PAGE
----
BY LAUREN GANTENBEIN
On March 17 of every year, the world is full of green. From green beer to girls wearing shirts that say “Kiss Me I’m Irish” to Shamrock Shakes from McDonald’s, St. Patrick’s Day is a day full of celebration whether you are Irish or not. Around the United States, St. Patrick’s Day is celebrated in a variety of ways. Every year, the Chicago River is dyed green in celebration. Chicago, Boston, Savannah, New York, New Orleans, Detroit and many other cities within the United States hold elaborate parades. New York City is home to the largest parade in the world, a tradition since 1762, fourteen years before the Declaration of Independence was signed. The parade does not allow floats, automobiles or commercial aspects. Each year there are 150,00-200,000 marchers, bands, bagpipes and Irish dancers. This parade is a must-see in NYC and makes for a very memorable St. Patrick’s Day.
There are approximately 10,000 saints within the Catholic tradition and all of them have feast days on which they are honored and celebrated. So why is it that St. Patrick gets a holiday celebrated around the world? St. Patrick was not even born in Ireland: it is believed that he was born in Scotland and as a young adolescent spent a couple of years in Ireland as a slave. St. Patrick was eventually released from slavery. He returned home and became an ordained Catholic bishop. St. Patrick returned to Ireland and was said to have converted 135,000 people, established 300 churches and consecrated 350 bishops. He also used the three-leaf clover to teach Irish pagans about the Holy Trinity. St. Patrick was a prominent man in Irish society and the Irish honor him due to the fact the he brought Christianity to their country.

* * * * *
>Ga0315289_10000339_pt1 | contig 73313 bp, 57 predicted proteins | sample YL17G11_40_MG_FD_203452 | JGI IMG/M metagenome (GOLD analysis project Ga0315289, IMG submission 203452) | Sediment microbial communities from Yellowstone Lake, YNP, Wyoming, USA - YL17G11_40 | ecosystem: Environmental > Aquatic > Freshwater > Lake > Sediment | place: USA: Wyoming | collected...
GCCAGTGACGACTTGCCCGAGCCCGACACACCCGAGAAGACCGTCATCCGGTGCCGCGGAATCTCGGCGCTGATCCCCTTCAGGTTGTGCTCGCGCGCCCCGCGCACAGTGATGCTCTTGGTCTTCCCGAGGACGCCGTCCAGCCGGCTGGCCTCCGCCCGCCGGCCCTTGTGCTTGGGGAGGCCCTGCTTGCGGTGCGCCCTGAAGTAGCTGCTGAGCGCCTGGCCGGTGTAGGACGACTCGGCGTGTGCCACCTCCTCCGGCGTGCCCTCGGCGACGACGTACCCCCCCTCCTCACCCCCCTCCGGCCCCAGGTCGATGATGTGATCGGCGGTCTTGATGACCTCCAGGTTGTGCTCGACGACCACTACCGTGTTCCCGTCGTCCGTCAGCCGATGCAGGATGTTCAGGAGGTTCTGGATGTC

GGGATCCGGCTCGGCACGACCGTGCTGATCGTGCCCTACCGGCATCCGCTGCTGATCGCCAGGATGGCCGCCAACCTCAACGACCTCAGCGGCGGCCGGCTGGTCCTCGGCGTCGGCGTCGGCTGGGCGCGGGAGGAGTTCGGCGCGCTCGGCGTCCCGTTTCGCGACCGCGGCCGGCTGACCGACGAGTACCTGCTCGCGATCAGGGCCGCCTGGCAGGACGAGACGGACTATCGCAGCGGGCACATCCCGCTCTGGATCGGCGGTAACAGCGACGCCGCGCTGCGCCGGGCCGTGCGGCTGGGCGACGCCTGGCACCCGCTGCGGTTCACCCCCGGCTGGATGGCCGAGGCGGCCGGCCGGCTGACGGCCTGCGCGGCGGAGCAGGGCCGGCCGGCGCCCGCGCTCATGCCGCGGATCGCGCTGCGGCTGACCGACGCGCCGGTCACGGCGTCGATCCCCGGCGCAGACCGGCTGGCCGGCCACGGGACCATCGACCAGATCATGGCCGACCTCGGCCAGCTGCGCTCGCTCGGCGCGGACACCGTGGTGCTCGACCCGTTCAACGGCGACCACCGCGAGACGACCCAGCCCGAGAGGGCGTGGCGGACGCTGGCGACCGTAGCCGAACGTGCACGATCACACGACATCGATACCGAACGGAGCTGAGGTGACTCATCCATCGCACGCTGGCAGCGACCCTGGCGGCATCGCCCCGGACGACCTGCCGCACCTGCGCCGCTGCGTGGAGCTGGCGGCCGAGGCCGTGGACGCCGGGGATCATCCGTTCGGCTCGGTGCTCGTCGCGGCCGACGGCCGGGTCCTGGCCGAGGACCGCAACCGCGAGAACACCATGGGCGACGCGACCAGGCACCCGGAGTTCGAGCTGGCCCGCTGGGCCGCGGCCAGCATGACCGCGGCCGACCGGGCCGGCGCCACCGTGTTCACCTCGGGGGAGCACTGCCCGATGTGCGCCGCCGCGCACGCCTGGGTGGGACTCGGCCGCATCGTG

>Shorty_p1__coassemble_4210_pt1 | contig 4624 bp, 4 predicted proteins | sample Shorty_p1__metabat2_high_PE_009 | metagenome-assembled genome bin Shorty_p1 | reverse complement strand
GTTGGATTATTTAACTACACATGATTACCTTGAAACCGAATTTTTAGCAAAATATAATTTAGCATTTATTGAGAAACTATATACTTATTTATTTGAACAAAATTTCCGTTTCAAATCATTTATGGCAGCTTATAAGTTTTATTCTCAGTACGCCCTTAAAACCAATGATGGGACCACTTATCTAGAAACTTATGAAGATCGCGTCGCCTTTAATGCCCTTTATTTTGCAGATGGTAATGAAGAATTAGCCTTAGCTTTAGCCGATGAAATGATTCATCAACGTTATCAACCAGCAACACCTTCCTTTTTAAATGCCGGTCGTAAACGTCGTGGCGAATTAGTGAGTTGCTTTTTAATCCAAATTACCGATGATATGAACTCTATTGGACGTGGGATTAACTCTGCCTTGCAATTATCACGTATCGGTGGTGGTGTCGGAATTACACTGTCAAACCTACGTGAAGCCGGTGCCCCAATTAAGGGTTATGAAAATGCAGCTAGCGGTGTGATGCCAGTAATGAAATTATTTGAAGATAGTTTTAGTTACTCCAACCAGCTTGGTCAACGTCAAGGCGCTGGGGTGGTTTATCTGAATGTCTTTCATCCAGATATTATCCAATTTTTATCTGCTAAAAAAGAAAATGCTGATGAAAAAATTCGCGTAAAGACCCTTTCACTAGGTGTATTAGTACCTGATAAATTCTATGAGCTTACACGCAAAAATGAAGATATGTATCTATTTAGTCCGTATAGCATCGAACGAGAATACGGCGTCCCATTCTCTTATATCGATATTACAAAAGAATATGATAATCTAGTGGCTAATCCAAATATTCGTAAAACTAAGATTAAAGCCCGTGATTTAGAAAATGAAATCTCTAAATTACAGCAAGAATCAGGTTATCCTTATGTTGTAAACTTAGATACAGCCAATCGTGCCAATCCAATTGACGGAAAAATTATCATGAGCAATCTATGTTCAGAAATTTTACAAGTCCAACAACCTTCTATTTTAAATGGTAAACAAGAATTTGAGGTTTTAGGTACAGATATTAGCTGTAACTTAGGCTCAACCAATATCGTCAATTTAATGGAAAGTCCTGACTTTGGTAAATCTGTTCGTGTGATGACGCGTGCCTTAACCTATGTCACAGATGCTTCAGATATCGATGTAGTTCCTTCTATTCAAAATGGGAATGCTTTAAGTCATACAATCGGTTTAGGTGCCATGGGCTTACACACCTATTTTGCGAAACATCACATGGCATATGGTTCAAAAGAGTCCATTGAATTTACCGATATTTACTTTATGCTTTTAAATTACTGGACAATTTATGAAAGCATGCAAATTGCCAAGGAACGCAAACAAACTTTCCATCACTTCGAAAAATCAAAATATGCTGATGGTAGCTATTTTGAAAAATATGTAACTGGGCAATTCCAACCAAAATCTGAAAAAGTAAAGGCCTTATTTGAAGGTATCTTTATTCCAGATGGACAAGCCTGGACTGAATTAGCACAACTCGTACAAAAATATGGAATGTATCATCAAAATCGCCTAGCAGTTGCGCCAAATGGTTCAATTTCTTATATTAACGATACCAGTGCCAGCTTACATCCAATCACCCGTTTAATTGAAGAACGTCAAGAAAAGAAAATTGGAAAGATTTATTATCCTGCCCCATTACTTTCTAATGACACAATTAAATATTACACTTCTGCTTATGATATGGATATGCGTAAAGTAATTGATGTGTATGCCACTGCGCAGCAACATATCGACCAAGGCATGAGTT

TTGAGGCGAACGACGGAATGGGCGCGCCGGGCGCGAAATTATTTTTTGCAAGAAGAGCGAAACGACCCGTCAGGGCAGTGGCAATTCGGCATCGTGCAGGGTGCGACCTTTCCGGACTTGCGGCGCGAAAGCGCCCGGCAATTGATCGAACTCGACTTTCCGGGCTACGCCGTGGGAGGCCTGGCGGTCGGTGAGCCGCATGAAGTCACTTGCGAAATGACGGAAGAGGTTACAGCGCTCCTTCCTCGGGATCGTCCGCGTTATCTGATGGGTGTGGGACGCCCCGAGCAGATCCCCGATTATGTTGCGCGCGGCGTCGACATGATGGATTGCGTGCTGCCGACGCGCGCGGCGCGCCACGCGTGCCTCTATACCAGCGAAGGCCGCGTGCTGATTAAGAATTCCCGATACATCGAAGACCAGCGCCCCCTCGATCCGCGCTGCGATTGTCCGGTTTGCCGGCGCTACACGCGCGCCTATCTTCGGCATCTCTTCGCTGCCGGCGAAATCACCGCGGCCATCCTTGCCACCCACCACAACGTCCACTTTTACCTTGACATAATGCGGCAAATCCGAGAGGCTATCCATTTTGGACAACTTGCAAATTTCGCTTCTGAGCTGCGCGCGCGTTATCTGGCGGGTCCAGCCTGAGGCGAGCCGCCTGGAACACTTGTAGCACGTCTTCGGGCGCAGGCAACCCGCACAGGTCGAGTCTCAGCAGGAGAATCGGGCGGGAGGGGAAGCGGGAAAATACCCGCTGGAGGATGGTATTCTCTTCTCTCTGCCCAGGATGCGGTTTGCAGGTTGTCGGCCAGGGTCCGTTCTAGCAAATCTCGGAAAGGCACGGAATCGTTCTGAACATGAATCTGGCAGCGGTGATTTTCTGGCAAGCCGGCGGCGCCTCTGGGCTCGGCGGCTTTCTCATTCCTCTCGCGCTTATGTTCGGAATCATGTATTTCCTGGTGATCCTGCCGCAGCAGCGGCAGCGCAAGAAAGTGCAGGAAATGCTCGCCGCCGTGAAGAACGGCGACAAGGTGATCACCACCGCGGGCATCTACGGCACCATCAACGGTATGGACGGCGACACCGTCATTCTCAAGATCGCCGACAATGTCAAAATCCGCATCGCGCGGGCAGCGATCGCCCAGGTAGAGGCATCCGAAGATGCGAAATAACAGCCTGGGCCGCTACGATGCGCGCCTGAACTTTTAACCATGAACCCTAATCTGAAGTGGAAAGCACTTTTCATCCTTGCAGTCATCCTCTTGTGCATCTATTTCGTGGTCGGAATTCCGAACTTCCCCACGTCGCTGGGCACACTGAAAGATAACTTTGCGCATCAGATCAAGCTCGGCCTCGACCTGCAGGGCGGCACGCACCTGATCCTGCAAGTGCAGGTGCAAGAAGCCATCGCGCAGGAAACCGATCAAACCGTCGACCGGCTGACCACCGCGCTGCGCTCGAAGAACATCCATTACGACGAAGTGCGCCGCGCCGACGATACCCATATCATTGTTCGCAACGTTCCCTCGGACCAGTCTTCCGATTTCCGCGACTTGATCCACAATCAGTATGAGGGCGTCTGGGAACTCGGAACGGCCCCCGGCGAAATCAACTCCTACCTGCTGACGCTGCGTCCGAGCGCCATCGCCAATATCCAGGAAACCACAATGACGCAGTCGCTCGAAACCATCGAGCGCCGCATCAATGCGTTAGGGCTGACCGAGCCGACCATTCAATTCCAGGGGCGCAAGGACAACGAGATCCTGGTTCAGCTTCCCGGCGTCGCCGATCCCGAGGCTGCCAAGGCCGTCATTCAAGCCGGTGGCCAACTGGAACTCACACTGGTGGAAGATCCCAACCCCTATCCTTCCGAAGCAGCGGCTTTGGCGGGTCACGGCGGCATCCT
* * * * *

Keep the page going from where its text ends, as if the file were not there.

Today 34.5 million Americans claim to come from Irish heritage, about seven times the population of Ireland. It is no wonder that America feels the need to embrace the Irish culture and celebrate its Irish heritage once a year. St. Patrick’s Day also falls during Lent, a time of fasting in the Catholic culture. However, St. Patrick’s Day was and is seen as a break from Lent and a day to celebrate. St. Patrick’s Day is a great way to look back at where we came from and celebrate, whether you are Irish or not.
St. Patrick’s Day is celebrated all over the world. From Tokyo to Great Britain, everyone enjoys a day of being Irish. However, the best way to celebrate St. Patrick’s Day would be in Ireland. In Dublin, St. Patrick’s Day is not just one day but rather a four-day celebration. From dancing to parades, there is something for everyone. County Armagh is where St. Patrick founded one of his many churches and they spend a week celebrating him. The Irish celebrate with traditional music, dancing, food and drink. Most businesses besides restaurants and pubs are closed. Ireland is the place to be for St. Patrick’s Day, but if you can’t make it there, it is still a day to celebrate and have fun. Remember, everyone is Irish on St. Patrick’s Day.